Future Writers 2020 Winner
She had never known a world like this. A world that was controlled by an illness, influenced by fear.
The shops were closed, parks empty, her friends and family had never felt further away.
But it got easier, the feeling of uncertainty had become more familiar over time. It was like a feverish dream, the state the world was currently in. It was like life had stopped, as though the universe needed a time out. But she began to feel as though she was mastering the art of quarantining.
But this was her first time outside, it was like a whole new world. Everything had changed in the last few months, but it felt like she had been kept in the dark and left out, unaware of what was considered the new norm. But the discomfort was worth it, she would get to see her. Her favourite person, her safe place.
Gingerly, she opened the door… and stepped out. The sun was shining, birds singing a lilting melody, a soft breeze rustling her hair. It seemed like a normal summer day, but it was far from that. She began to walk, the way was familiar, she knew the path like the back of her hand. They always went there – before the whole country locked down – it was their place. It had been so long, she forgot what fresh air felt like, it was freeing. Then, she began to run, she needed the exercise, the wind knotted her hair and the beaming sun made her squint. But she was nearly there.
She rounded the corner, off the footpath, through the gate, into the field. The overgrown grassland stretched as far as the eye could see, with a few towering trees dappled across its landscape. It was getting difficult to see now, the sun was ready to set and was low in the sky, like a blinding light. It was ok though, she knew the way. She strolled straight across the field, to the large, secluded tree right at the end. Finally, she got there.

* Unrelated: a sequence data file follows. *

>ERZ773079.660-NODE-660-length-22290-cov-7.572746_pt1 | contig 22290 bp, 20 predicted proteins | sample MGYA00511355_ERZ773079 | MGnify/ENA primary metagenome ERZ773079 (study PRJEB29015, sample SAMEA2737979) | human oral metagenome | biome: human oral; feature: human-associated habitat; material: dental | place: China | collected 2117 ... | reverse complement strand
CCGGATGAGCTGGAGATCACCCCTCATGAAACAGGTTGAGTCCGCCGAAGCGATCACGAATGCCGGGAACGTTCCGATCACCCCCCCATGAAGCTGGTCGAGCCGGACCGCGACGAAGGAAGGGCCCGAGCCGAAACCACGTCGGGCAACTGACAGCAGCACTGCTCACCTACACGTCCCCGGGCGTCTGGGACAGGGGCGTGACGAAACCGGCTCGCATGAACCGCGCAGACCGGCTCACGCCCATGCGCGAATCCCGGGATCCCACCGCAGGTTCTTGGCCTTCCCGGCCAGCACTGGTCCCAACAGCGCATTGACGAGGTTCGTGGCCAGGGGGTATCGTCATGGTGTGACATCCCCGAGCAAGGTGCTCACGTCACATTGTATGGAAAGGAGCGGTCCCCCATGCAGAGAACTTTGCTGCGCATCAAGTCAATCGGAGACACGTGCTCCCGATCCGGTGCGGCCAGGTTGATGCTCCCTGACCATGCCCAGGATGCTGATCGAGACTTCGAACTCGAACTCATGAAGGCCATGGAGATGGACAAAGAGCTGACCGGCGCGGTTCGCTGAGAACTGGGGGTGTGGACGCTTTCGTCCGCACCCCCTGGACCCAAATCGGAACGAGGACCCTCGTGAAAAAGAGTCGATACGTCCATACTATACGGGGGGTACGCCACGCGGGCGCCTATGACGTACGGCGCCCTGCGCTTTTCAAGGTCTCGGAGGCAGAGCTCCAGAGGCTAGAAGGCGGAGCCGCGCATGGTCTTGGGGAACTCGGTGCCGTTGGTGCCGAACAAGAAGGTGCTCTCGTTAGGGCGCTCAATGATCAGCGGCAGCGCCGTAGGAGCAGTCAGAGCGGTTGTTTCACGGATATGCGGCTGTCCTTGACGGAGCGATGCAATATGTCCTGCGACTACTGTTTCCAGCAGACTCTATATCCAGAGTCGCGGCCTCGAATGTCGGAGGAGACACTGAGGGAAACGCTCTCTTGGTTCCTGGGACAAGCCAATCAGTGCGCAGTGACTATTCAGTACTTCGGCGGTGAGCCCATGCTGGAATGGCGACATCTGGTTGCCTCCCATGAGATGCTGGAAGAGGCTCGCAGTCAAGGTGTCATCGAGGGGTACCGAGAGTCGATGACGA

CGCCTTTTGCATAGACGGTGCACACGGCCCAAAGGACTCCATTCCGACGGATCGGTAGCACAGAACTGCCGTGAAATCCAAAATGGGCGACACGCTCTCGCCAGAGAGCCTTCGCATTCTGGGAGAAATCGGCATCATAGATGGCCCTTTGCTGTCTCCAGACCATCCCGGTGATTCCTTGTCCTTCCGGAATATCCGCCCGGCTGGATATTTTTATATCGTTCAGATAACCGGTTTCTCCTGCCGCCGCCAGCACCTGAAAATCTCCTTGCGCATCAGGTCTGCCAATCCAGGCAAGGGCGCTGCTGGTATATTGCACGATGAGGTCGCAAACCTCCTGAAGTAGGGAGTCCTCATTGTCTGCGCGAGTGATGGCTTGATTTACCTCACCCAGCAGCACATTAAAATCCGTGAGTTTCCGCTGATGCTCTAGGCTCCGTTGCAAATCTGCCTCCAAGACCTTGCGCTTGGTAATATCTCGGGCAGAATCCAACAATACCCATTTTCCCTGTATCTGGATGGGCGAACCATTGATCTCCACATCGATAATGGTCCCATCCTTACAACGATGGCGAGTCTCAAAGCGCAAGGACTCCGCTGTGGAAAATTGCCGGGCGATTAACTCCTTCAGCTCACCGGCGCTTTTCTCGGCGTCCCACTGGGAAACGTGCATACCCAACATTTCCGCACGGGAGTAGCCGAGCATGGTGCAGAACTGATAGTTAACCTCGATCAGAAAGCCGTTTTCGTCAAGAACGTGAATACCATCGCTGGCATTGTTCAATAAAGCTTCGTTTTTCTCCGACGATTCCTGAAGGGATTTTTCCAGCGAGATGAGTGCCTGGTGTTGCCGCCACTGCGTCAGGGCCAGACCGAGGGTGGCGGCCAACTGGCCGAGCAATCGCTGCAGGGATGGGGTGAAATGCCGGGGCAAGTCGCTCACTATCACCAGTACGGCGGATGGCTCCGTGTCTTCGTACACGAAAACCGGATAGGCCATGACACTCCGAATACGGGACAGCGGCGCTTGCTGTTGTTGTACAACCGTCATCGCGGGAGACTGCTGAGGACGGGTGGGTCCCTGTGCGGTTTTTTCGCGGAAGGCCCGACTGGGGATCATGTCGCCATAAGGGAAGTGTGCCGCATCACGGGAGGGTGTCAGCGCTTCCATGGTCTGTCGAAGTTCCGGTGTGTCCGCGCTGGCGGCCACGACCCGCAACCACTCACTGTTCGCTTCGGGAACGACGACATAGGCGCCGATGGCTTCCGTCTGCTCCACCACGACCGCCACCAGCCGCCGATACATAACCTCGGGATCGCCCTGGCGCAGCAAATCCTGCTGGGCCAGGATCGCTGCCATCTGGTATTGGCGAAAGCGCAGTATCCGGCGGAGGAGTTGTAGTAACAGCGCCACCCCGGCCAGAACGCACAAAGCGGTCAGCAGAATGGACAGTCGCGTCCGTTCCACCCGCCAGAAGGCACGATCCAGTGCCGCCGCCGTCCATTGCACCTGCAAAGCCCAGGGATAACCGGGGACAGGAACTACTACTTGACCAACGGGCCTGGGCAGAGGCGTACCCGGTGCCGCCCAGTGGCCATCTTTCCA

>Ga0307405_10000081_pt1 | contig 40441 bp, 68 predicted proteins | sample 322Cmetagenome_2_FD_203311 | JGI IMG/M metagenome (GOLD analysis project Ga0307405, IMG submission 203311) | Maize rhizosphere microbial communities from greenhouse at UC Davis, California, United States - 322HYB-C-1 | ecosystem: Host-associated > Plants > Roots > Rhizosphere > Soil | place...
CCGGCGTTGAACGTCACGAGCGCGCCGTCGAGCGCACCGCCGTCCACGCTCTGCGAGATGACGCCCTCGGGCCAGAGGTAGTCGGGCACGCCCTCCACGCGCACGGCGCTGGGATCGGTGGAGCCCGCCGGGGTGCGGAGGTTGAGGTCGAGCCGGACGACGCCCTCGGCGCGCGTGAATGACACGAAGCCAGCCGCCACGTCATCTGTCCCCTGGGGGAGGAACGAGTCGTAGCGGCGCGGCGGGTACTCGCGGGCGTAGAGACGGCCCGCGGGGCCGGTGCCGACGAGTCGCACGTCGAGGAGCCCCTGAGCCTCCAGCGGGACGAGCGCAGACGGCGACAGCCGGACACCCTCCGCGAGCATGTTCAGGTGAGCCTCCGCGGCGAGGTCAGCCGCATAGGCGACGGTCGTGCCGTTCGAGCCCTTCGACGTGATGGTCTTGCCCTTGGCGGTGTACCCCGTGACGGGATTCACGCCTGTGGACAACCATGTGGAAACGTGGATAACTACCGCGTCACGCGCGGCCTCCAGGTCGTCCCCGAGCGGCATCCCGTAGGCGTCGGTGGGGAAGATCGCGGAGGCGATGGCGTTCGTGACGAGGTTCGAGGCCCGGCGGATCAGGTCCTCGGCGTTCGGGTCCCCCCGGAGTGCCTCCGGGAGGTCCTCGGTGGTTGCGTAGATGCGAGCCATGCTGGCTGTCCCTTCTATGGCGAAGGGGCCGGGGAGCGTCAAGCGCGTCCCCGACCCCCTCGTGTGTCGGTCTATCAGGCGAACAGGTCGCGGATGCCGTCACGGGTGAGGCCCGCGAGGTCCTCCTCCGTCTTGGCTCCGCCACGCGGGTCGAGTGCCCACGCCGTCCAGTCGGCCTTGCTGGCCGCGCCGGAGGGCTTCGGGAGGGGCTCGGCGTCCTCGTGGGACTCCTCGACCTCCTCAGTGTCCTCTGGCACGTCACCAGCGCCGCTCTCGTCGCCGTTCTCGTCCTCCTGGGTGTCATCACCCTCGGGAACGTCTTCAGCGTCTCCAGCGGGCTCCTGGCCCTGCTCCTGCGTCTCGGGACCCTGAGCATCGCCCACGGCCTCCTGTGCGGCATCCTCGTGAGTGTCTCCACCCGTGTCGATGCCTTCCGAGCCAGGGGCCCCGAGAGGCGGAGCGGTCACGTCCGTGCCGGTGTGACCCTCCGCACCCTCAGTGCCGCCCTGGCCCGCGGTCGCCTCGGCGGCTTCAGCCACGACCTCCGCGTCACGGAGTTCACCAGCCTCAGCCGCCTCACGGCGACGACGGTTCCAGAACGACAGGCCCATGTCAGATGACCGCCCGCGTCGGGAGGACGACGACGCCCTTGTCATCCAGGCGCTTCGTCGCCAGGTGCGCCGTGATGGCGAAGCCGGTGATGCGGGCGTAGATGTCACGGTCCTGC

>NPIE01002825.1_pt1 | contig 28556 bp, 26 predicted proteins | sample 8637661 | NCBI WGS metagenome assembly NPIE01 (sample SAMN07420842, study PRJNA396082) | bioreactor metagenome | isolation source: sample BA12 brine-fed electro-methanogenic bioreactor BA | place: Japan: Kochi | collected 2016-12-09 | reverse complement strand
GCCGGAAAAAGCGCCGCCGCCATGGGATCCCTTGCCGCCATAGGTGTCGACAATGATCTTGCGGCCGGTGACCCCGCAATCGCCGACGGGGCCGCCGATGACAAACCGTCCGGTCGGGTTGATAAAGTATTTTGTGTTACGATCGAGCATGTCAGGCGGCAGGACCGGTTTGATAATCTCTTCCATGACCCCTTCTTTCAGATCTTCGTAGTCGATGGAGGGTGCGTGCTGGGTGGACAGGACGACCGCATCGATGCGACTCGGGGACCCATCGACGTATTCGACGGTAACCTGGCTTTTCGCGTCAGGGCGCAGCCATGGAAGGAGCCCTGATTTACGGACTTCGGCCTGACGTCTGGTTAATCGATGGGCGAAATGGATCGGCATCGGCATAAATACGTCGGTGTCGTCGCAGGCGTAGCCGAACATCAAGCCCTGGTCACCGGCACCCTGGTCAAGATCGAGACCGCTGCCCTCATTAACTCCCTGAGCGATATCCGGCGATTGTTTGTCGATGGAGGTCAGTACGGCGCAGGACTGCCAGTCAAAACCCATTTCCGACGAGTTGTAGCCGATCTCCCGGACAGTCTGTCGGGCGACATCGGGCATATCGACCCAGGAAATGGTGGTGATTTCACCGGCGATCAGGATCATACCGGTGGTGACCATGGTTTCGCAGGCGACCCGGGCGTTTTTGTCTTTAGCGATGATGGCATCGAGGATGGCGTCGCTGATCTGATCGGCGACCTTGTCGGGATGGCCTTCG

The tree was old and grand, with thick branches perfect for climbing. Her initials were still engraved into the base of the trunk from all those years ago. She rested her foot in a small groove in the trunk and used it to boost herself up and she began to climb. As she was slowly making her way up to her usual spot she thought she saw a flash of familiar chestnut hair. Before she knew it she had reached her branch. It was worn and slightly flat from all the time she had spent walking and sitting and balancing. She sat down near the end and looked across from her. There she was; long brown hair gently swaying in the breeze, worn trainers with flapping soles (from many failed attempts at skateboarding), and those familiar big brown eyes smiling at her.
Almost instantly, the tightness in her chest – that she hadn’t even noticed was there – fell away. She was overwhelmed by a sense of security and safety. It was then she knew she would be ok; this pandemic wasn’t the end of the world. She smiled, for the first time in a while, a genuine smile back at her best friend as they watched the sunset disappear under the hill.